Shingles is a painful rash caused by a viral infection. It can occur anywhere on your body, but typically shows up as a single strip of blisters around one side of your torso. Shingles is caused by the varicella-zoster virus, the same virus that also causes chickenpox. If a person had chickenpox in the past, the virus lies inactive (dormant or sleeping) in the nerve tissue near the spinal cord and brain and can reactivate as shingles at a later time. While shingles is not life-threatening, it can be very painful. Shingles generally lasts between two and six weeks. Most people who have shingles only get it once in their life, but it is possible to get it more than once.
Symptoms of shingles includes pain, burning, numbness, sensitivity to touch, red rash, fluid-filled blisters, and itching in the affected area. Some people experience fever, headache, sensitivity to light, and tiredness (fatigue) as well. Risk factors for shingles includes being older than 50, having certain diseases that weaken the immune system (like HIV or cancer), undergoing cancer treatments, and taking medications that weaken your immune system. Vaccines are available which may decrease your risk of shingles.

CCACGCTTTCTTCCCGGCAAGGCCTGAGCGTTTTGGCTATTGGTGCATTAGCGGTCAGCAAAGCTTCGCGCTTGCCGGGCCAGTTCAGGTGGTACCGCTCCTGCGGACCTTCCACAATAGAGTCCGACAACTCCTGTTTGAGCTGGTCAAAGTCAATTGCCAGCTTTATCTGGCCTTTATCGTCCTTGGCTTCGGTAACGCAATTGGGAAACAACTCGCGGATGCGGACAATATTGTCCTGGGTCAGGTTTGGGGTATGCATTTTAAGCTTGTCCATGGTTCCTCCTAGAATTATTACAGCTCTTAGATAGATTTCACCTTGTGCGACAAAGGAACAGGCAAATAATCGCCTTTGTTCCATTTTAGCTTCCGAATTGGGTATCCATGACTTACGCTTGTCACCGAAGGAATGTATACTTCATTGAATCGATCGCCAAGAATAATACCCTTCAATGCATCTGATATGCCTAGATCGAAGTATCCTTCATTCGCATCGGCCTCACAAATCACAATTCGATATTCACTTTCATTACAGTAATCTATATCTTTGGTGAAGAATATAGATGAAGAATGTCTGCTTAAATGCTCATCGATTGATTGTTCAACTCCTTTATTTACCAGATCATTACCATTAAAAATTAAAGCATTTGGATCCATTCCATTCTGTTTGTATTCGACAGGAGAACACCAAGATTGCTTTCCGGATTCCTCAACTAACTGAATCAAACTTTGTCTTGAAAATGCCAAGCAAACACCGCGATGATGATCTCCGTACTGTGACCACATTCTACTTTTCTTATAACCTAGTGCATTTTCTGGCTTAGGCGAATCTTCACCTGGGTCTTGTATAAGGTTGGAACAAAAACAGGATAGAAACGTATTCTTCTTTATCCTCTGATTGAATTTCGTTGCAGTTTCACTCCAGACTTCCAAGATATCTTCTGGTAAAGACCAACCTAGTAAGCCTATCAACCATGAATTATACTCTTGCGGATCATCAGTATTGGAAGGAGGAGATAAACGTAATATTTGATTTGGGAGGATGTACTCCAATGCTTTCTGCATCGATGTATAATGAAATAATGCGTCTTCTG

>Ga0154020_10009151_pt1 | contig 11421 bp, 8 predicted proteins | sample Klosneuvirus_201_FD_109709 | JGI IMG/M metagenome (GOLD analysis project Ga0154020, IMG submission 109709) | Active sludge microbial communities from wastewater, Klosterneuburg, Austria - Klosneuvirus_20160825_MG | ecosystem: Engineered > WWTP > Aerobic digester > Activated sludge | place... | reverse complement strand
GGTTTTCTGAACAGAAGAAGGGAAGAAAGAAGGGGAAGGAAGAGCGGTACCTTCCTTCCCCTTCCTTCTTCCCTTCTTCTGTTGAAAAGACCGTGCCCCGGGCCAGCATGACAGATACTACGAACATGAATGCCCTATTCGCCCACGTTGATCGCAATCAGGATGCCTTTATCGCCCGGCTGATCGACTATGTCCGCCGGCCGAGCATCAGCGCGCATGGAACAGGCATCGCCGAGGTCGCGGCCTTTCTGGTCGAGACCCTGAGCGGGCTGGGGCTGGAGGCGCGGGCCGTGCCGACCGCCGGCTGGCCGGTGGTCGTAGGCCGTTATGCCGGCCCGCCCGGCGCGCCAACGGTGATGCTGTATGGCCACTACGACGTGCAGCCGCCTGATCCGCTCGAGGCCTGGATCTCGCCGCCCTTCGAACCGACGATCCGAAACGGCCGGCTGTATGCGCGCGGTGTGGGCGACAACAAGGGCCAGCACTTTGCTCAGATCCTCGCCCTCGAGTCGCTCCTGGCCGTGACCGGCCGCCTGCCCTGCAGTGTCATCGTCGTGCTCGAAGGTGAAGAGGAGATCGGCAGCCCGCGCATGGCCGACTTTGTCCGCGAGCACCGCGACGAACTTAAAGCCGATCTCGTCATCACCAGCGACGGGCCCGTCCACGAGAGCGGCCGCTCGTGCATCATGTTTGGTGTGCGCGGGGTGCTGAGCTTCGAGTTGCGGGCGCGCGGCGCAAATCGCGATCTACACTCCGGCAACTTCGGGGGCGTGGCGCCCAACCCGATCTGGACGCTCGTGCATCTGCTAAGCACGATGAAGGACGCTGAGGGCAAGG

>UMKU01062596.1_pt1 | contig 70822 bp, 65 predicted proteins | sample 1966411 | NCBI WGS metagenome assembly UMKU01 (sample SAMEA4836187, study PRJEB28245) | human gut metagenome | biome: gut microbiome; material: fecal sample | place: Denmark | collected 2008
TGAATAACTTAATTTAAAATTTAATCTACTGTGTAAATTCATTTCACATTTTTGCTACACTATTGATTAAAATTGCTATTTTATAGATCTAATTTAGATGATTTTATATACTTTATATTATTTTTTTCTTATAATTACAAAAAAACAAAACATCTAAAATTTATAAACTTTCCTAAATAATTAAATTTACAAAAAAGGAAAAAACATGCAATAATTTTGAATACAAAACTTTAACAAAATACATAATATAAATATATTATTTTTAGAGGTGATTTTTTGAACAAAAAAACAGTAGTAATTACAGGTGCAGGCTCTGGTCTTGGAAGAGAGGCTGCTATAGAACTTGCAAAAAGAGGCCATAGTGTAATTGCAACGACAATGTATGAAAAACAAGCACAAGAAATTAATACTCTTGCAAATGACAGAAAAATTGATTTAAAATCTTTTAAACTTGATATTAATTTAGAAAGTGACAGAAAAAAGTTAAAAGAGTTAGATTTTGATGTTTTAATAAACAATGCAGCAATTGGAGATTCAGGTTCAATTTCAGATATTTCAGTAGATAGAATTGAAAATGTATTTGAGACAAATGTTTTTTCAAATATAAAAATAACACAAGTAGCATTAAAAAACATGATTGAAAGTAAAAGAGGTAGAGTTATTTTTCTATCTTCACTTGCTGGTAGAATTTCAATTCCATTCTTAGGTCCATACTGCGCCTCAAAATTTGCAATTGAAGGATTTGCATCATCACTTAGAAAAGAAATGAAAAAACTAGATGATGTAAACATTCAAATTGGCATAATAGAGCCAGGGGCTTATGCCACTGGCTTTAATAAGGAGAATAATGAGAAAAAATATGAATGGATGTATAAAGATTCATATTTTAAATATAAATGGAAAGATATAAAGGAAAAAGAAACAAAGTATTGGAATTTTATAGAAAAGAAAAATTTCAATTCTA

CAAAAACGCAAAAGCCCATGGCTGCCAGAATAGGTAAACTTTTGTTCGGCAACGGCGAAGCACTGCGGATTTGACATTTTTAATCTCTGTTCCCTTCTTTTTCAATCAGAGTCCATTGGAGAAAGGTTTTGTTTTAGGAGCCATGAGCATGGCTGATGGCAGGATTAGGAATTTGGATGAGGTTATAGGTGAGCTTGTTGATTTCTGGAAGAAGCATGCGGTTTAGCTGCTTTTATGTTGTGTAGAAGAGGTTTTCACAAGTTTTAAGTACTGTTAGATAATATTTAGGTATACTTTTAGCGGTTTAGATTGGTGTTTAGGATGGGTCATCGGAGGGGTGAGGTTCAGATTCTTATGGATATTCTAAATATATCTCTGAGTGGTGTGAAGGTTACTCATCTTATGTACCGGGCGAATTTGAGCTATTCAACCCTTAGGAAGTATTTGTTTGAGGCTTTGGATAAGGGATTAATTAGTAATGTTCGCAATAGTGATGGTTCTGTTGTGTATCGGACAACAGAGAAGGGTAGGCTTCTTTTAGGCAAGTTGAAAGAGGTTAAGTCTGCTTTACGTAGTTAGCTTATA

Your doctor can diagnose shingles by examining the affected area. A sample of affected tissue may be collected and tested to confirm the diagnosis. There is no cure for shingles, but quick treatment with medications that treat viruses (antiviral medications) can speed up the healing process and reduce complications. Your doctor can also provide medications that reduce the pain caused by shingles. If you are diagnosed with shingles, talk with your doctor about the current treatment recommendations.